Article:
Toothpick Guarantee

“Needed tooth picks to keep my eyes open!”

Ms. Hiller is a first rate builder and meticulous with her layout and cutting! With that being said, she is dry as mud in her presentation! The video could use better editing (such as “fast forward” over several repetitive procedures). She also violates several safety rules while working, such as loose sleeves while at the table saw. The project is what I bought the DVD for and that is almost worth the money.–Don (Posted on 8/8/2015)

Dear Don:

I’m sorry that what you call my dry-as-mud presentation made it hard for you to keep your eyes open while watching the video I did for Popular Woodworking last spring. Your metaphor’s a new one on me: I think of mud as wet and sticky.

Don't look back

Don’t look back

When the online content editor at Popular Woodworking wrote to ask whether I’d consider doing a project video, I made clear to him that I do not consider myself an obvious choice for display before a video camera. It’s not being filmed that gets me; it’s talking–ideally in sentences that are concise and well organized–while being recorded. I’m a reasonably articulate person, but talking to a camera still comes hard. “Have you seen the floating vanity video series I did for Fine Homebuilding?” I asked him when we first spoke. He assured me that no one likes the way he or she looks or sounds on camera, and a few weeks later we moved ahead.

But look here, Don: This dry-as-mud demeanor? It’s just my shtick. For some people, the film crew’s clapper is a shot of adrenaline. “Look at me! I’m a star!” For me it signals responsibility, provoking a gut-wrenching desire to avoid  fucking up. (Hence my lifelong preference for dead languages. No chance of clumsy conjugations or subject-verb disagreement in extemporaneous speech.)

My demeanor is modeled after some of my favorite teachers: people with high standards and real knowledge of their field who expect their students to be sufficiently interested that they don’t require cajoling. So, yes, I turn into a cabbage with bottle-glass spectacles when speaking on camera. Teachers who entertain make me a little uneasy. It feels, to me, like pandering. As a student, I never needed it. As a teacher, I don’t want to engage in it, even though I know it’s increasingly considered essential by pedagogical experts.

I agree with you that some sections could have been trimmed, others expanded. No doubt the powers that be at Popular Woodworking will give your comments due consideration. But I think it’s worth bearing in mind that this type of video isn’t necessarily intended to be “watched”; I think the idea is that all the steps are provided in sequence, with lots of detail shots, so that those who want to build their own piece can refer to the video for guidance at various steps along the way. You can press the fast-forward button yourself. You can also jump from one section to another depending on what you want or need to learn.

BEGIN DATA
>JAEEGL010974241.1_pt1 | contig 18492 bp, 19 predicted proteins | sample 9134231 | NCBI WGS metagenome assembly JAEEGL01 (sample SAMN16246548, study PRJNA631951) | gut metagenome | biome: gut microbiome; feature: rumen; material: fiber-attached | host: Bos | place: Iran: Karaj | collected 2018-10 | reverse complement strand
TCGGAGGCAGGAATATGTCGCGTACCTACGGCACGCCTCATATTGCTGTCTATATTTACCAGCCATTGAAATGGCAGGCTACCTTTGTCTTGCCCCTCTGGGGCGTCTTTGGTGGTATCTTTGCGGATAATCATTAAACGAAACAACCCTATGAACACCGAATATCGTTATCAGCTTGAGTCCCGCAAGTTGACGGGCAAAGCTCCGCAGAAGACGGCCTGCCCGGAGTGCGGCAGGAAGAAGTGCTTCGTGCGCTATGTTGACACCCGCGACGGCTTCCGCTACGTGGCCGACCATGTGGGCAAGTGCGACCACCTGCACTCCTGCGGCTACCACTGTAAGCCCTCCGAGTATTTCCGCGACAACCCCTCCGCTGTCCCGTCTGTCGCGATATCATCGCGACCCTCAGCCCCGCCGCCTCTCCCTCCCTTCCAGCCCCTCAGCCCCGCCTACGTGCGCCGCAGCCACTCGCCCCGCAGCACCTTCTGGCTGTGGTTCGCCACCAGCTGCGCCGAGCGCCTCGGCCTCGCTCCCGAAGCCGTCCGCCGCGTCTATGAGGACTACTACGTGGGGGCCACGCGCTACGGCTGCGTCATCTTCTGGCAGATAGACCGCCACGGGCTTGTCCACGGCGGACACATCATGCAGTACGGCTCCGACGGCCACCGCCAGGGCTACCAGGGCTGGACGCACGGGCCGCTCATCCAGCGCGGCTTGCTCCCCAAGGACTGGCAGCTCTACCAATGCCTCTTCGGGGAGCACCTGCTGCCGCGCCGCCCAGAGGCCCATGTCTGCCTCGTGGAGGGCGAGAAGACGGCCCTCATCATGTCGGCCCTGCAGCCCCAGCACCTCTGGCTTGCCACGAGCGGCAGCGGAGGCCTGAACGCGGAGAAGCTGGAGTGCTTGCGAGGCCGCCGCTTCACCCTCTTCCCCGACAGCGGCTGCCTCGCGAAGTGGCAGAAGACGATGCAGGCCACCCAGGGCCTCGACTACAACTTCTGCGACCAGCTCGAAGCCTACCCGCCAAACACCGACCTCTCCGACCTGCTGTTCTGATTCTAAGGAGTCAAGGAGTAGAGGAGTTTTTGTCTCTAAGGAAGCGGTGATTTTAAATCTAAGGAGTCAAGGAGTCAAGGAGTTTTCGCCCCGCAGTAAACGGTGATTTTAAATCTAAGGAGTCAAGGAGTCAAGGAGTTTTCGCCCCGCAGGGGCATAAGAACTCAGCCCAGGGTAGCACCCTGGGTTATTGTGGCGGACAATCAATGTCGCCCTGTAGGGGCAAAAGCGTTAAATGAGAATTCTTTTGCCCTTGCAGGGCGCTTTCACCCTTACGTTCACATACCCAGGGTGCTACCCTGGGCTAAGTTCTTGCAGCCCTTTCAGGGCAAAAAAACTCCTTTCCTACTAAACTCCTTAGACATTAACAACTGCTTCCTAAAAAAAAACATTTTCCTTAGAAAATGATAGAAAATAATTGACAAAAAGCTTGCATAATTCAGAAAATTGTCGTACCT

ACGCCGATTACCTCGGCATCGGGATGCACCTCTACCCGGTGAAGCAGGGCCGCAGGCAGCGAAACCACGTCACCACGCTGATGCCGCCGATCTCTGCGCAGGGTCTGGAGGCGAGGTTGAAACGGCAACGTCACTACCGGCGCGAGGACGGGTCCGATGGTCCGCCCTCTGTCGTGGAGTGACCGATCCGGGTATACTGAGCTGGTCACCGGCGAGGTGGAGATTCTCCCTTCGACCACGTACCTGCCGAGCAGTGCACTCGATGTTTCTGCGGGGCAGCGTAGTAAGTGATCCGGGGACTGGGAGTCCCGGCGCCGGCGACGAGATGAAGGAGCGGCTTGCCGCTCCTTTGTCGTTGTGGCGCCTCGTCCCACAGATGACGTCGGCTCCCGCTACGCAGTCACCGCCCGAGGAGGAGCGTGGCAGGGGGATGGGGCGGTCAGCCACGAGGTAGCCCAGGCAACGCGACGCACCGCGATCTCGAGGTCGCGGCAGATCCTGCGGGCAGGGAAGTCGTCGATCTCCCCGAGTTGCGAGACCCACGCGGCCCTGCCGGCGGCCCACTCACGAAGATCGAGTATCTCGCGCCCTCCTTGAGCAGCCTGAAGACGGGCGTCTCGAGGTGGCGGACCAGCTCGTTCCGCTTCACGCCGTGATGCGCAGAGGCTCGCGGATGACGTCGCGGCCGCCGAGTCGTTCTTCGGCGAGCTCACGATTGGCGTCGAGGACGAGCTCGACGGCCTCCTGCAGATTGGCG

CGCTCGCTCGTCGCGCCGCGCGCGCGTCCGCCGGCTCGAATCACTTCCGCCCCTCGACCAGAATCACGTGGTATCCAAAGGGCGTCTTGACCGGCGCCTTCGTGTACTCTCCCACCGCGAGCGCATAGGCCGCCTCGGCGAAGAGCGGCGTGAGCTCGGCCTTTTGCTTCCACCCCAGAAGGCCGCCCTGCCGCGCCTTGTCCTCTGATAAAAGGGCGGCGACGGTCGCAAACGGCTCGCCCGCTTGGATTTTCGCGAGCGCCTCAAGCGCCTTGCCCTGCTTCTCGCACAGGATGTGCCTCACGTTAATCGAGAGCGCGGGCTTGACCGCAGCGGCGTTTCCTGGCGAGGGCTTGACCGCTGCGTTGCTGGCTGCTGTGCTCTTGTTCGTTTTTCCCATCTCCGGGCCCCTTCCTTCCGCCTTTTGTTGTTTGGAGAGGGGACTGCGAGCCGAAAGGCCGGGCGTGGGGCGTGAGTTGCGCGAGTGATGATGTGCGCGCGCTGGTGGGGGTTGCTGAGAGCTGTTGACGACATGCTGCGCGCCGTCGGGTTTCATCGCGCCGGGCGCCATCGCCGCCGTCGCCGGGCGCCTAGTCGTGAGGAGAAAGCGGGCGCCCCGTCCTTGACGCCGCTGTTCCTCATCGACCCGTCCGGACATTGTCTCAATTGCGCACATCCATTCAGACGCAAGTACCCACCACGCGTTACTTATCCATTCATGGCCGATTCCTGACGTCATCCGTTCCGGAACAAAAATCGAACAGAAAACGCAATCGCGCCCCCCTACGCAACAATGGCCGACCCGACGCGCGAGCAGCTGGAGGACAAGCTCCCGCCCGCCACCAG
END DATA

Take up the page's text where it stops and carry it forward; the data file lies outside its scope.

I share your concern over the dangling cuff, which appears far closer to the saw blade due to the camera angle than it was in real life (though you’re correct; it should have been buttoned).

I was impressed by the skill and professionalism of this crew, as well as their efforts to put me at ease. They were actually quite successful at this; just not while the camera was rolling.

In the interest of keeping the world of woodworking videos somewhat grounded in reality, I think it’s good to have variety in presenters’ age, gender, appearance, and demeanor. As in any field, those with much to teach are likely to be those with many years of experience  (translation: who don’t look like the buff stars of HGTV and are not necessarily so engaging). At the end of the day, are the length and occasional slow pace of this two-disc video really so bad when you contrast them with the wacky distortions of the commercial how-to genre, where everyone looks like a model, no one makes mistakes, and viewers come away with a completely unrealistic sense of how long it takes to build a cabinet or remodel an entire house? You could try thinking of this video as a metaphor for woodworking, especially the field as known and loved by those of us who engage in it for a living, over decades: We’d go stir crazy if, along with so many other skills, we didn’t cultivate patience in the face of what many would consider mind-numbing monotony.